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14 of 14 people found the following review helpful
on 2 October 2011
Fischhoff is a leading light in the field and takes a Decision Theory approach to the topic. I found little padding and a lot of ground was covered to a good level of detail given the spatial constraints. The references are a good guide on to leading authors and research.

This is a physically small book that runs to only 150 pages, so some explanations are a little terse and the content can be a little dense. However, any general reader with an interest in risk will get a lot of value from it; and anyone at an early stage of developing an interest in risk as a topic will find it useful.

The content is split into seven roughly equal size chapters covering risk decisions, making risk decisions, definitions, risk analysis, risk perception, risk communication and risk culture in society. Kadvany manages to keep Fischhoff from descending into academic-speak, so the text is mostly accessible even if the discussions are rigorous.

Overall a good, short book that has encouraged me to look at some other titles in the Oxford University Press "A Very Short Introduction" series.
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5 of 5 people found the following review helpful
on 6 October 2013
The book takes quite a narrow "decision theory" view of risk, and if that's all you're after it's great. If you want something broader then in my opinion this book has too much management speak in it, asking obvious questions like "Is something wrong with people, or the rules of rationality?" and statements of common sense rewritten to be unintelligible but more pretentious, "intuitions are often guided by heuristics that allow imperfect, boundedly rational answers to questions when people lack needed knowledge or decision-making resources." At the same time it almost completely ignores several topics that fall under the heading risk, shying away almost entirely from any financial or mathematical terms or uses. Only 150 pages, but I still felt it was a waste of my time.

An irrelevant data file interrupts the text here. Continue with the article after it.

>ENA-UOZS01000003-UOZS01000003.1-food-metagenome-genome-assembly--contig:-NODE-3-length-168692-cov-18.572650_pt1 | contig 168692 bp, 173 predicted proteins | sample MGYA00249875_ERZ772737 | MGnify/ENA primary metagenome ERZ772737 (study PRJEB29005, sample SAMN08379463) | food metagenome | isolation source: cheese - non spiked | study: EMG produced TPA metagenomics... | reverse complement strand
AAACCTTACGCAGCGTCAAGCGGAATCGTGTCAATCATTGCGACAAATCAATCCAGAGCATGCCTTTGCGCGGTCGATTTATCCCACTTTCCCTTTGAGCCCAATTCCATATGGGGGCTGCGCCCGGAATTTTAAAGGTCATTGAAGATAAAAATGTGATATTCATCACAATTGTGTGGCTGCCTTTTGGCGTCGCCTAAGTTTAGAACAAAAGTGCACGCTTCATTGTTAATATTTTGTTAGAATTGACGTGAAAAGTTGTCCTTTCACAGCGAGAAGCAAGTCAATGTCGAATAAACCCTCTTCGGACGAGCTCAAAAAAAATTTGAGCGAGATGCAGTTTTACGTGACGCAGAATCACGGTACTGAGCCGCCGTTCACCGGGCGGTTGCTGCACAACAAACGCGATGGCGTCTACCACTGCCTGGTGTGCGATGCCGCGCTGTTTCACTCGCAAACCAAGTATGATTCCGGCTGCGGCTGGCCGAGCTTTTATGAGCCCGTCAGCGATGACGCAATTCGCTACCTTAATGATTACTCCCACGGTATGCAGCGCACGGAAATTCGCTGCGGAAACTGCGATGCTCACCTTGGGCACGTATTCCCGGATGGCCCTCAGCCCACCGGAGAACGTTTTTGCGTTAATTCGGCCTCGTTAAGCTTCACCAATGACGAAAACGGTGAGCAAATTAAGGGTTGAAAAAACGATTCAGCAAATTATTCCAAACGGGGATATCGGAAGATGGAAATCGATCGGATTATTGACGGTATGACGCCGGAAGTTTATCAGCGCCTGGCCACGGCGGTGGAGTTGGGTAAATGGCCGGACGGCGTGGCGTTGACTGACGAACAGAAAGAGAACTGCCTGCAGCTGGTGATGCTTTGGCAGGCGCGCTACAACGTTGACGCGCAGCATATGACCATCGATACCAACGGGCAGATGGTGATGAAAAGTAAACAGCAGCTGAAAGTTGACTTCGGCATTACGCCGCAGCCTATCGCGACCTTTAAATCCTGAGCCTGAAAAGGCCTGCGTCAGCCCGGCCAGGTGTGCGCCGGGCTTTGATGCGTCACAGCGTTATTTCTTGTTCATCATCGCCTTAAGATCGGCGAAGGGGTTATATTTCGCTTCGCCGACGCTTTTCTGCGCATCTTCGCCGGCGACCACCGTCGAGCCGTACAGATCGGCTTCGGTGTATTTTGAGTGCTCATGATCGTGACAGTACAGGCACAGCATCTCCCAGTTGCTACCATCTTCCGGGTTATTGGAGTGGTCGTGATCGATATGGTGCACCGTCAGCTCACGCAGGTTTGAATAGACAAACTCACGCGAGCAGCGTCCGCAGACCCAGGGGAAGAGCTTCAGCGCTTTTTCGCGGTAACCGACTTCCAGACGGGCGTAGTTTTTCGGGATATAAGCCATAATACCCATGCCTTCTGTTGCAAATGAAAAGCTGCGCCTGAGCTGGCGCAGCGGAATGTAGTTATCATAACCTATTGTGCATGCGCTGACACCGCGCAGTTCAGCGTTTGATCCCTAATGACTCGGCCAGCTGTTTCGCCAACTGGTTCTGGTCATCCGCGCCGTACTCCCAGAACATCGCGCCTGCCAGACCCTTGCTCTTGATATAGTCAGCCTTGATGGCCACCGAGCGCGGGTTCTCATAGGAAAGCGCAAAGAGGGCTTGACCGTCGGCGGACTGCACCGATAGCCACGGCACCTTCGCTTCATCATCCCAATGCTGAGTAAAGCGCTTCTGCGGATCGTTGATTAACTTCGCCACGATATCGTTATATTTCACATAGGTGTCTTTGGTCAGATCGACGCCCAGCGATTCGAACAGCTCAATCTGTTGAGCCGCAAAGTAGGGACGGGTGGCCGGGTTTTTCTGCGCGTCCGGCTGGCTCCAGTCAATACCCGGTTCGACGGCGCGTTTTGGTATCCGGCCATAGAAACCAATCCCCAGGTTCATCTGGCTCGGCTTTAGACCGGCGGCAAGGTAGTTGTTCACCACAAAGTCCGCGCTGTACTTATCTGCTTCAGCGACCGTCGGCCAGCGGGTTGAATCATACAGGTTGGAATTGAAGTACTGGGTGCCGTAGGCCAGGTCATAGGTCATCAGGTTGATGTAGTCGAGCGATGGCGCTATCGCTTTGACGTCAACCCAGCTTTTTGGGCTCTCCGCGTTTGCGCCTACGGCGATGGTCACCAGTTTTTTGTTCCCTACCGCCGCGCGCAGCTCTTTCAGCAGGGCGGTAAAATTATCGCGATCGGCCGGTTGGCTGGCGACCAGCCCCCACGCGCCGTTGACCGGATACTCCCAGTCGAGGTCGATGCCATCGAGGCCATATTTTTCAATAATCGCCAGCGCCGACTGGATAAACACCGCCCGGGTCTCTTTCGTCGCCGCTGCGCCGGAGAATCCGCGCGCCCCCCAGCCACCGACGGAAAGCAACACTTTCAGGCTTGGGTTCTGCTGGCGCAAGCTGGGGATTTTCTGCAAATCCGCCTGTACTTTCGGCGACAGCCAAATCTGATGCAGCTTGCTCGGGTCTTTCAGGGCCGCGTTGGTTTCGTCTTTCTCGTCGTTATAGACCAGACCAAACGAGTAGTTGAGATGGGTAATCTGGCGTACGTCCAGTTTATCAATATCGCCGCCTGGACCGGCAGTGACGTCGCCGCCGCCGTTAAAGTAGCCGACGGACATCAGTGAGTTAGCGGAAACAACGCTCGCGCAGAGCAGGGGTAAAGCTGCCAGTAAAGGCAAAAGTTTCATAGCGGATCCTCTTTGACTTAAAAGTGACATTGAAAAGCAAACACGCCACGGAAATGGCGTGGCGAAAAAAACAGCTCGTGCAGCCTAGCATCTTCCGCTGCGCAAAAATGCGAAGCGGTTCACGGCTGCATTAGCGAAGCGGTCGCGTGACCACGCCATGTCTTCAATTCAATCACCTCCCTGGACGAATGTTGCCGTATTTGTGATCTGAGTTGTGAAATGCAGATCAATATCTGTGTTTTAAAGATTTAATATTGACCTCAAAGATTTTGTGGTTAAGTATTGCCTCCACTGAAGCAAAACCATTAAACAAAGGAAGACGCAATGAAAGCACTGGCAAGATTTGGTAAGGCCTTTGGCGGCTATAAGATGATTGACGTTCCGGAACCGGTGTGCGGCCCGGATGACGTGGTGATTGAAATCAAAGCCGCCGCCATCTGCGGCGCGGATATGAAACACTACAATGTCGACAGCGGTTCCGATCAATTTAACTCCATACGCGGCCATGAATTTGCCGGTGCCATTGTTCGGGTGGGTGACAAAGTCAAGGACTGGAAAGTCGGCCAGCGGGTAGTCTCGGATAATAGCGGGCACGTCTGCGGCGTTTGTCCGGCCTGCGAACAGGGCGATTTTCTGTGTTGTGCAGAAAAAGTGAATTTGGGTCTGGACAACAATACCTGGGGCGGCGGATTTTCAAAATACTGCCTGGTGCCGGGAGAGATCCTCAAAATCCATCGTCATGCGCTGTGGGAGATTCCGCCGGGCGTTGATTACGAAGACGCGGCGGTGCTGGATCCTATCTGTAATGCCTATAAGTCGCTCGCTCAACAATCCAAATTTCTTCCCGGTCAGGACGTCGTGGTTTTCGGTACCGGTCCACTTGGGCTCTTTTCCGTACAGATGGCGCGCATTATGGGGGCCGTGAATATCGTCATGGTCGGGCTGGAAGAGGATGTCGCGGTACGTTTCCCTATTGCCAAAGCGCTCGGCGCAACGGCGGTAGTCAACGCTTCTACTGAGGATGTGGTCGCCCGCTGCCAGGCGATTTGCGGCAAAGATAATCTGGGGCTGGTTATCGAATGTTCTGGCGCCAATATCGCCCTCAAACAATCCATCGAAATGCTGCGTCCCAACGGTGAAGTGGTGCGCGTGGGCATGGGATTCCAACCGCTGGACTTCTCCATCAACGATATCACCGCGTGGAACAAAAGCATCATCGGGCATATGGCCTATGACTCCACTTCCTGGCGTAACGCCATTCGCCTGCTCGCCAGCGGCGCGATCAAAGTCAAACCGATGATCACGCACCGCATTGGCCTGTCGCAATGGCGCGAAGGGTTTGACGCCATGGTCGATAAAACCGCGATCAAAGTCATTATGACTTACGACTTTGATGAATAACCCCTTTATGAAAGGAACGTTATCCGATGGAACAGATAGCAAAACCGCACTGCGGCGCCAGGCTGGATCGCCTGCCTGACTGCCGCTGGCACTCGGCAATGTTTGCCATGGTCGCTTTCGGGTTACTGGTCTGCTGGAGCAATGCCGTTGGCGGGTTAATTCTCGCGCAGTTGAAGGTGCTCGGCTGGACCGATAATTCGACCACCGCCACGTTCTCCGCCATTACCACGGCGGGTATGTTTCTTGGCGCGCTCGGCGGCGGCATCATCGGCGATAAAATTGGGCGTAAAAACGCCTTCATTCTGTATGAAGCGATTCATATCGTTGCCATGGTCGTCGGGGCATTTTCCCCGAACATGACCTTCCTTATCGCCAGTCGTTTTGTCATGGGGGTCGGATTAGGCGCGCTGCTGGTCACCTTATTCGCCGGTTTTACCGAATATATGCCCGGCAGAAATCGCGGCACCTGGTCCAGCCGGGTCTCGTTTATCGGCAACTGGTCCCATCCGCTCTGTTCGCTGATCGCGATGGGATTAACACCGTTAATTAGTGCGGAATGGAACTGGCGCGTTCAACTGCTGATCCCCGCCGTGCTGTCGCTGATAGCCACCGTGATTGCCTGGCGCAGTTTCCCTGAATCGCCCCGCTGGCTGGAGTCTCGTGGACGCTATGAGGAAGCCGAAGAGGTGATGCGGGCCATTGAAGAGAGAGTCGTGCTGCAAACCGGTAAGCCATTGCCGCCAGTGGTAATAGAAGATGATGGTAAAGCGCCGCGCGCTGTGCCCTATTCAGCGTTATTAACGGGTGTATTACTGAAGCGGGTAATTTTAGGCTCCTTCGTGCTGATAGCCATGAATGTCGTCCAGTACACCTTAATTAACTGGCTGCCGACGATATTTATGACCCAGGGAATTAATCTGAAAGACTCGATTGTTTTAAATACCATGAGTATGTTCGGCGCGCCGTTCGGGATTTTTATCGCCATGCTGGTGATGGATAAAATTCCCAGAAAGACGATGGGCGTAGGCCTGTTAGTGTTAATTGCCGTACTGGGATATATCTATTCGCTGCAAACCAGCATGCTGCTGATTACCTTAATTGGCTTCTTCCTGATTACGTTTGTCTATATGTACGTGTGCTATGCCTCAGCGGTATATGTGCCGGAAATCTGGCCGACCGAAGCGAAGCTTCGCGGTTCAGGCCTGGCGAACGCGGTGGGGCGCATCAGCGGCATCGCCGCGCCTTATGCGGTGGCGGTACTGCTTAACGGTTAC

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2 of 2 people found the following review helpful
on 11 July 2013
This is an accessible, lively, interesting review of risk and its social meaning through the ages and in the contemporary world. It expresses the view that, '...risks provide windows into how societies express and define themselves.' It examines risk decisions, risk perception and communication and much else with great clarity and intelligence. Full of real-life dilemmas (medicines, food safety, ecological issues, climate, sex education) it's a brilliant introduction to the subject for anyone and a stimulating revision text for those already familiar with the topic.
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2 of 2 people found the following review helpful
on 10 January 2013
I love these series of books - super useful as a platform to kick off reading about a topic. Very handy, great introduction to the topic.
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on 17 September 2013
This is one of a number of vsis written by an American. It is thus inevitably slightly American-centered and although not so bad as some, occasionally wanders off into sentimental nonsense and politically correct territory. As those moments are few I will refrain from saying what I otherwise might.

So what have I learned? That despite 150 pages of text, common sense is the best guide. Consider the 21.1 fl oz of Fresh Single Cream before me. I am told that 30 ml (whatever that is) contains 60 calories which is 3% of my recommended daily intake thereof. How on earth is that fact of any practical assistance?
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on 13 January 2015
Excellent
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